According to expatriates, regaining the state’s strength was the main motive for voting because the concept of a state is pivotal in Egyptian political culture. The state is the source of security and protection against inside and outside threats. It is obvious that regaining the state is a top priority for Egyptians and it is related to achieving security and stability after three years of the state’s relinquished authority and the absence of the rule of law. For this reason, expatriates queued to vote for Abdel-Fattah Al-Sisi considering him the saviour of the state, the people and national unity. They think that the state’s institutions will be ready to cooperate with him as he tries to realise his political vision and solve the problems facing Egypt.
The apparent discrepancy between the official and unofficial estimation of the number of Egyptians abroad reflects a lack of official data about their number. This was due to long-standing negligence towards expatriates by the previous administrations. For example, embassies, consulates and diplomatic missions were not keen on communicating with the Egyptian communities abroad or facilitating their addition to the official voting data. We hope that Egypt follows the example of the countries that care for their citizens abroad and considers them a source of power and wealth.
Moreover, the results of the expatriate votes clearly showed a failure by the Muslim Brotherhood and the National Alliance to Support Legitimacy in their campaigns to boycott the elections. Brotherhood propaganda was unsuccessful in playing down the importance of the elections or distracting attention away from this event and preventing the public from voting.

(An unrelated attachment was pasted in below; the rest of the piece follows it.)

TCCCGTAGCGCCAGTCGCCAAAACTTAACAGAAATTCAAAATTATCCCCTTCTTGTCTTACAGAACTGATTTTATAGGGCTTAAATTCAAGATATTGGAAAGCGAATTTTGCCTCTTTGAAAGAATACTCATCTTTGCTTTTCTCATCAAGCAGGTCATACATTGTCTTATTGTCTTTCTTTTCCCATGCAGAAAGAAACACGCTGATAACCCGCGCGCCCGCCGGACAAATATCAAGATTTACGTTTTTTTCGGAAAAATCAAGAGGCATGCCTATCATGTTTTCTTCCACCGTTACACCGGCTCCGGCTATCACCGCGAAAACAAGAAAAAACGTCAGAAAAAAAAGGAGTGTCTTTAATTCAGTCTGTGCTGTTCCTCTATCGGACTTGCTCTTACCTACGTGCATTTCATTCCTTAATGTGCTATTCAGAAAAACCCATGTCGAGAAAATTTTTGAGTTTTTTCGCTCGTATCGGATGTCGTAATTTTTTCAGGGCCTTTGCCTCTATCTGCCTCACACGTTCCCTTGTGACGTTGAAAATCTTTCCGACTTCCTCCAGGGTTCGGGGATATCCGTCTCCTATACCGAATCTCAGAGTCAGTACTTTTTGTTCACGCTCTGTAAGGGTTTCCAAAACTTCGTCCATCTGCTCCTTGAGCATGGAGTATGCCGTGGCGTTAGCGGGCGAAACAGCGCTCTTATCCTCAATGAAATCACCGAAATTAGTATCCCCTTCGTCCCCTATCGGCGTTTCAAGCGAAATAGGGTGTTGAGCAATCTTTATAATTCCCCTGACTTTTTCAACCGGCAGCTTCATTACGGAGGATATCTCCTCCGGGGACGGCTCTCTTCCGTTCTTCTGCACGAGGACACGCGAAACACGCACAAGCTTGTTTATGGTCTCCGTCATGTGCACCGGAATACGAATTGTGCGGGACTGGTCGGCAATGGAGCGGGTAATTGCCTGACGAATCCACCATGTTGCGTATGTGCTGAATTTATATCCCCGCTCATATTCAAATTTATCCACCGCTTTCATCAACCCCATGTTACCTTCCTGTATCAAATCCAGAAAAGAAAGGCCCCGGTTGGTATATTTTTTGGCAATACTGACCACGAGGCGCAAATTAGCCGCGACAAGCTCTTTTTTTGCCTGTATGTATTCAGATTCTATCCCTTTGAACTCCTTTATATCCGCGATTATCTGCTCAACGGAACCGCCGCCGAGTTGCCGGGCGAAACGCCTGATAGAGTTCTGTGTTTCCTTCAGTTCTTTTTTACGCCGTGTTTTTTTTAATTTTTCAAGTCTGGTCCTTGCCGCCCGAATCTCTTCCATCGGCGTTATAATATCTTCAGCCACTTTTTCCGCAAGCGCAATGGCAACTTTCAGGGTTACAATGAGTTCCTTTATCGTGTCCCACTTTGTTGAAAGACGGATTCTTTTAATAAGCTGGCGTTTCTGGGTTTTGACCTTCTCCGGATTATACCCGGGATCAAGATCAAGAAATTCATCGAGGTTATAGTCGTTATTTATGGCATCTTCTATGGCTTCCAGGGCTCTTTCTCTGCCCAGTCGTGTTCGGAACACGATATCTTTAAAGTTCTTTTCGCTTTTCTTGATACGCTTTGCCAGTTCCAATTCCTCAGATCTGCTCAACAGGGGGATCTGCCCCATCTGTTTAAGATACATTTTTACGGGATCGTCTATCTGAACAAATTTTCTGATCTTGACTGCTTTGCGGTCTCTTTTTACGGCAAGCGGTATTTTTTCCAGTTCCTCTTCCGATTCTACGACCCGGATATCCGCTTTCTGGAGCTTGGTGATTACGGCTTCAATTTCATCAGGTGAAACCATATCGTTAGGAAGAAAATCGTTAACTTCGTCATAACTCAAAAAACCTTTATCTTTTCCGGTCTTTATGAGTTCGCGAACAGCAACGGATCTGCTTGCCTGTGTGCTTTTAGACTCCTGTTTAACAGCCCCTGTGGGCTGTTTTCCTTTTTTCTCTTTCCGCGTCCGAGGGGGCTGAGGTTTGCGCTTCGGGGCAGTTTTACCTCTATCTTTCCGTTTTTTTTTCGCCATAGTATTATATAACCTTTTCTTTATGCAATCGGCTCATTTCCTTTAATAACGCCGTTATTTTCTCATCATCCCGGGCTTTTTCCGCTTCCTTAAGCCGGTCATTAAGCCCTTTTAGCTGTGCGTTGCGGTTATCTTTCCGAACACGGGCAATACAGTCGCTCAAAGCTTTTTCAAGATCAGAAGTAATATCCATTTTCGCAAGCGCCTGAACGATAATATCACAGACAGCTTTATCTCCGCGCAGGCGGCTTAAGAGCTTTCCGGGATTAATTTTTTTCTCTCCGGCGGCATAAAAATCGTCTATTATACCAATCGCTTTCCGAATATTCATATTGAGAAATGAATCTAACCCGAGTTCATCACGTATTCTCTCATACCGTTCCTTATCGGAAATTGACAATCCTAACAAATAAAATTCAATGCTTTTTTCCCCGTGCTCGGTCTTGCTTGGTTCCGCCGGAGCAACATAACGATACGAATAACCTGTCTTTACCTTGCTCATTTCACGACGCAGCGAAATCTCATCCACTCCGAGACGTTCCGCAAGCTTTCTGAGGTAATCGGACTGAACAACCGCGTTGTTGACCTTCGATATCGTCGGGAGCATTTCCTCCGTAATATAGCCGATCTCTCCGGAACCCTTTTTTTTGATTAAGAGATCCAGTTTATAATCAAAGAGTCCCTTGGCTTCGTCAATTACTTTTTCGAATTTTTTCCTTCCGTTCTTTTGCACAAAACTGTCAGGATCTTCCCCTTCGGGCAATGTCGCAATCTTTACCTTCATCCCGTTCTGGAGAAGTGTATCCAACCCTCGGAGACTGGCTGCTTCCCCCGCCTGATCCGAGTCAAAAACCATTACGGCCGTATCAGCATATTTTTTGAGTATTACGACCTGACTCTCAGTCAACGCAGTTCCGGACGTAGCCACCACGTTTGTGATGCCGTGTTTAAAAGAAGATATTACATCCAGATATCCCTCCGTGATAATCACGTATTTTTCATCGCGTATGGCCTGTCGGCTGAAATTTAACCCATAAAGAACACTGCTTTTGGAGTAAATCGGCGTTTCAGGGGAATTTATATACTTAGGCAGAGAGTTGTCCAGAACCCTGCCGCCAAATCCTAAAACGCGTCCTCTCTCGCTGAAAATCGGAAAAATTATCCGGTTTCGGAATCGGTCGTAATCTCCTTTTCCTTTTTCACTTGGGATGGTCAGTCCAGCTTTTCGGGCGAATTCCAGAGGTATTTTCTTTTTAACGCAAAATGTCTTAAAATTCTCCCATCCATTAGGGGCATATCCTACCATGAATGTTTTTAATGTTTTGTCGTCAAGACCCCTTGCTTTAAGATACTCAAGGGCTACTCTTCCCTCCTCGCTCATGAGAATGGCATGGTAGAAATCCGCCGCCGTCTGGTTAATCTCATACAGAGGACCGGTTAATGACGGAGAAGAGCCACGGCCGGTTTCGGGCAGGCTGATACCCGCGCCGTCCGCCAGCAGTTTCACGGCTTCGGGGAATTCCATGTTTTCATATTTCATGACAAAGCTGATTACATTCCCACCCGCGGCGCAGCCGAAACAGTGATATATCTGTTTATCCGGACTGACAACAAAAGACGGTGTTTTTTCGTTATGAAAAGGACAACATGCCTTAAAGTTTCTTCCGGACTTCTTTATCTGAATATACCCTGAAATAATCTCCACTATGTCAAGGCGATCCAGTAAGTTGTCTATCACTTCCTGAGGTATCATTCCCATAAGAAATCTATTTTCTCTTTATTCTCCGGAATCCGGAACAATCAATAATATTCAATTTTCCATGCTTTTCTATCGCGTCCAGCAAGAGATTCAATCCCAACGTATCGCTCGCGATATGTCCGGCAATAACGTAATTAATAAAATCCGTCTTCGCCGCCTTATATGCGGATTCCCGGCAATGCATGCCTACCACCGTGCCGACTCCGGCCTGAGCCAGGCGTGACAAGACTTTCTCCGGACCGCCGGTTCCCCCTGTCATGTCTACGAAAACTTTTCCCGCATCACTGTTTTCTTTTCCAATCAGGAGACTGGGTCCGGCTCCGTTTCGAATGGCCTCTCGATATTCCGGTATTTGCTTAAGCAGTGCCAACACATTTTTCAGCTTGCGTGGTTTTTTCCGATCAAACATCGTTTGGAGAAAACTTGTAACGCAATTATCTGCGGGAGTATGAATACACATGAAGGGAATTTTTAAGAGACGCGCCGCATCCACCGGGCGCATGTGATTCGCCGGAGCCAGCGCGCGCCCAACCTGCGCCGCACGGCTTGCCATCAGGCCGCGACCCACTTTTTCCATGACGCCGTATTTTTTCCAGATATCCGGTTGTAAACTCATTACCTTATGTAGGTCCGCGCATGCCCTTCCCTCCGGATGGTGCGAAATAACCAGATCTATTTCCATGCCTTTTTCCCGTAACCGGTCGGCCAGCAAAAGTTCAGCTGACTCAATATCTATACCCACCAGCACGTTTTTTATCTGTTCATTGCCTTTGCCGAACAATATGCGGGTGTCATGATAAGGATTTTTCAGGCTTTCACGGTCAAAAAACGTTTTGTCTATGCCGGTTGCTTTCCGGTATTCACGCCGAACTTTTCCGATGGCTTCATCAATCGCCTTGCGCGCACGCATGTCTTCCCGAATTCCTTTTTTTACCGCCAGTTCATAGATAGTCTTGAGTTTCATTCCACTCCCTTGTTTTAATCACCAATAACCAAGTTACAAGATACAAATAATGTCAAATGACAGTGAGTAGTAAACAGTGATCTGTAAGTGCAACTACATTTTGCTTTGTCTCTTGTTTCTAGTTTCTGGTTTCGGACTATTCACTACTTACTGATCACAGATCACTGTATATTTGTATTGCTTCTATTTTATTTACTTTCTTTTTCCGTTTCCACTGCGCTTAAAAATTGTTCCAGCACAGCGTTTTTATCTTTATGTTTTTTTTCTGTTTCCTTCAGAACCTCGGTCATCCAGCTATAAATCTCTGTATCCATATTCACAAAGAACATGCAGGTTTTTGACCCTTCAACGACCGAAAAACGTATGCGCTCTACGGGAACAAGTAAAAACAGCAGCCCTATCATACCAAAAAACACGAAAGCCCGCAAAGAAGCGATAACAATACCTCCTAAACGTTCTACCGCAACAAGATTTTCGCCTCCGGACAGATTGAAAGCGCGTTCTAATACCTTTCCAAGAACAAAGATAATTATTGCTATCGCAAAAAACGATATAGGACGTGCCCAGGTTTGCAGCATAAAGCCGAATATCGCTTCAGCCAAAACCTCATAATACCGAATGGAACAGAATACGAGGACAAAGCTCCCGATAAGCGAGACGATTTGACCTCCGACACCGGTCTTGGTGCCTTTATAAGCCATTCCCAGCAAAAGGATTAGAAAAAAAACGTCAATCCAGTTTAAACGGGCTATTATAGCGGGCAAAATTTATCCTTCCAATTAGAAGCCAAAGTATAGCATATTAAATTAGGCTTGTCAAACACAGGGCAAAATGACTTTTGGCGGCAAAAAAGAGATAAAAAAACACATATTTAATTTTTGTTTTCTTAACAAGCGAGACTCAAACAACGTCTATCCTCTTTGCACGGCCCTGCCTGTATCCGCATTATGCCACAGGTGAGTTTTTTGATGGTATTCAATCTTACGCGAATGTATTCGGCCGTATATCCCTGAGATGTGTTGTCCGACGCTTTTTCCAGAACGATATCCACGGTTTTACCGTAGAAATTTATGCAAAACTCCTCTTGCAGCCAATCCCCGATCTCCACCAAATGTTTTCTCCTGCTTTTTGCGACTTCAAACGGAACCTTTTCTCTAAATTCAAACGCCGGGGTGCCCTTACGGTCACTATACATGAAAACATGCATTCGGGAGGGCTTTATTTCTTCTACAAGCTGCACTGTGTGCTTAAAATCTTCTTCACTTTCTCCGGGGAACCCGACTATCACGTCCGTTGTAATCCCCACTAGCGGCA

Muslim Brotherhood threats proved fake again despite the international connections they enjoy and their effective media coverage. Still, Egyptians in and out of the country realised the Brotherhood’s double standards and how far they could go to regaining power and authority.
The expatriate voting results reflect the ability of Egyptians to learn from their mistakes and to move forward. For instance, many Egyptian expatriates admitted that they were voting this time to correct the mistake they made when they voted for the Brotherhood member Mohamed Morsi in 2012 who ultimately became president. No doubt this is an indication that Egyptians are able to practice self-criticism as they grasped the lesson. Now they have a more developed political awareness. It is clear that the choice in this election between Al-Sisi and his rival Hamdeen Sabahi was much better than in 2012, as both do not threaten the unity of Egyptians and would work on regaining the civil state.
Some Arab revolutions, especially in Syria and Libya, may have played a crucial role in motivating Egyptians to vote and in making them realise the necessity of building state institutions. Egypt wanted to avoid an ill-fated future and the swamp of terrorism, bearing in mind the Arab countries that already suffer from chaos. It is true that Egypt now suffers from terrorist acts carried out by the Muslim Brotherhood, but it is capable of facing up to them. And as it builds its institutions, terrorism will diminish.